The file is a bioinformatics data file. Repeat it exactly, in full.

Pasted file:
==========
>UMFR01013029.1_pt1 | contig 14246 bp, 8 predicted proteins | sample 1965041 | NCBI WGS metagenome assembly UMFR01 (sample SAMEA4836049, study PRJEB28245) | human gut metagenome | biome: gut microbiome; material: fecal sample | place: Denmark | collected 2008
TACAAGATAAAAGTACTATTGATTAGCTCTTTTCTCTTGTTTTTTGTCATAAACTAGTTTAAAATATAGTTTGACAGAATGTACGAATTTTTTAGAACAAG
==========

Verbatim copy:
>UMFR01013029.1_pt1 | contig 14246 bp, 8 predicted proteins | sample 1965041 | NCBI WGS metagenome assembly UMFR01 (sample SAMEA4836049, study PRJEB28245) | human gut metagenome | biome: gut microbiome; material: fecal sample | place: Denmark | collected 2008
TACAAGATAAAAGTACTATTGATTAGCTCTTTTCTCTTGTTTTTTGTCATAAACTAGTTTAAAATATAGTTTGACAGAATGTACGAATTTTTTAGAACAAG